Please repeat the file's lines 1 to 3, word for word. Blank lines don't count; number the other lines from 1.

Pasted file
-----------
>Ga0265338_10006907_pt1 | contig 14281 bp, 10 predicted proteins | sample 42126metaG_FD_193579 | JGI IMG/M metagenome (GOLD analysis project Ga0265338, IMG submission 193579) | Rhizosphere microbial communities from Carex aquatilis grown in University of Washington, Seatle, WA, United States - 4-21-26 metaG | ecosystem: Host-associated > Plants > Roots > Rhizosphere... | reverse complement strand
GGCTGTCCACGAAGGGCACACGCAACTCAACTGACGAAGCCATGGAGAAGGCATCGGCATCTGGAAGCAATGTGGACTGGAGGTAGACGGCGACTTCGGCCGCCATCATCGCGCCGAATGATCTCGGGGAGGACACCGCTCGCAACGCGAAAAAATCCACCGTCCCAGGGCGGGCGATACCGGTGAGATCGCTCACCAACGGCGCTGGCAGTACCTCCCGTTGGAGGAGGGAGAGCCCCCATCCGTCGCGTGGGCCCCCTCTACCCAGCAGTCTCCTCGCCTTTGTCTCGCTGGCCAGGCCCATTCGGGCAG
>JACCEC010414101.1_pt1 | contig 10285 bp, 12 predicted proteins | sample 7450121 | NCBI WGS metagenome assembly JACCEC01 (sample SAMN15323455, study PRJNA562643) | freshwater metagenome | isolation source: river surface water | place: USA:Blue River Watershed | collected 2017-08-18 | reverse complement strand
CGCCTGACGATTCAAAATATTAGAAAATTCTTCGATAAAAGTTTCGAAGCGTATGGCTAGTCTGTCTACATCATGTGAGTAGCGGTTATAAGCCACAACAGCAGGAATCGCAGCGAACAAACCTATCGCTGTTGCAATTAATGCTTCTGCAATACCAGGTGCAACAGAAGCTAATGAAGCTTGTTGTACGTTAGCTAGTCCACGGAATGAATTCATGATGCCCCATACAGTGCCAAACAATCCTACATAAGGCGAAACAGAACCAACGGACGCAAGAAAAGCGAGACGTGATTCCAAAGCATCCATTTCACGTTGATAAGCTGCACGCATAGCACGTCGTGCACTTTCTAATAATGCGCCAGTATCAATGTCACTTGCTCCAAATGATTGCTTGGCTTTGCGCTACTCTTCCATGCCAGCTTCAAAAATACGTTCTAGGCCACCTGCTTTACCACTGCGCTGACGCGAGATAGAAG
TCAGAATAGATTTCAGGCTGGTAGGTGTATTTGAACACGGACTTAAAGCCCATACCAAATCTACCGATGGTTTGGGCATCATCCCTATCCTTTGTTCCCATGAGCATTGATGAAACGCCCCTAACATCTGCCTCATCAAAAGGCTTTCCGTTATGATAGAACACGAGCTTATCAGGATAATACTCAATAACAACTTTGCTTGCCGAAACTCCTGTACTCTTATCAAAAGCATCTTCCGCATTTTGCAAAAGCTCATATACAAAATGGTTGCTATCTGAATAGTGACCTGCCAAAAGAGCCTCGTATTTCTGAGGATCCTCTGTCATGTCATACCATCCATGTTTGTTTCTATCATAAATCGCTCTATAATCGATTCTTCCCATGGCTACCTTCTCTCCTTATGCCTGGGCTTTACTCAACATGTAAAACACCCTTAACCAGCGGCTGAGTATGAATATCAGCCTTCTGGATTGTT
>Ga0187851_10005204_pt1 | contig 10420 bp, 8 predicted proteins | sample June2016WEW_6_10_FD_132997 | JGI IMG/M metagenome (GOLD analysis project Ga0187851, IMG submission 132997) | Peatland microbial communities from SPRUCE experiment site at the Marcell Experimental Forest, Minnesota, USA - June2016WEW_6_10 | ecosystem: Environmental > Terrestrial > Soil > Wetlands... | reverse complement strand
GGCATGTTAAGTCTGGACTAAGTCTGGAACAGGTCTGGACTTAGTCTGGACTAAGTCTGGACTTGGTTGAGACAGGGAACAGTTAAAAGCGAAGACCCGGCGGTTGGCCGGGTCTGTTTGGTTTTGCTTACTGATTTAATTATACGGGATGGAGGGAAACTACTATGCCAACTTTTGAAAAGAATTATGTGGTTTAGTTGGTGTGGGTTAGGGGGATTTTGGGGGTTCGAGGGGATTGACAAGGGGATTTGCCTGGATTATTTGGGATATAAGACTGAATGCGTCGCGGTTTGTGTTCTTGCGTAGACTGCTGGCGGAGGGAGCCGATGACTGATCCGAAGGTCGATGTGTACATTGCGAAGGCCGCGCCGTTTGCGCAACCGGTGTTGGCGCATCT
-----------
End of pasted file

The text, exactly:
>Ga0265338_10006907_pt1 | contig 14281 bp, 10 predicted proteins | sample 42126metaG_FD_193579 | JGI IMG/M metagenome (GOLD analysis project Ga0265338, IMG submission 193579) | Rhizosphere microbial communities from Carex aquatilis grown in University of Washington, Seatle, WA, United States - 4-21-26 metaG | ecosystem: Host-associated > Plants > Roots > Rhizosphere... | reverse complement strand
GGCTGTCCACGAAGGGCACACGCAACTCAACTGACGAAGCCATGGAGAAGGCATCGGCATCTGGAAGCAATGTGGACTGGAGGTAGACGGCGACTTCGGCCGCCATCATCGCGCCGAATGATCTCGGGGAGGACACCGCTCGCAACGCGAAAAAATCCACCGTCCCAGGGCGGGCGATACCGGTGAGATCGCTCACCAACGGCGCTGGCAGTACCTCCCGTTGGAGGAGGGAGAGCCCCCATCCGTCGCGTGGGCCCCCTCTACCCAGCAGTCTCCTCGCCTTTGTCTCGCTGGCCAGGCCCATTCGGGCAG
>JACCEC010414101.1_pt1 | contig 10285 bp, 12 predicted proteins | sample 7450121 | NCBI WGS metagenome assembly JACCEC01 (sample SAMN15323455, study PRJNA562643) | freshwater metagenome | isolation source: river surface water | place: USA:Blue River Watershed | collected 2017-08-18 | reverse complement strand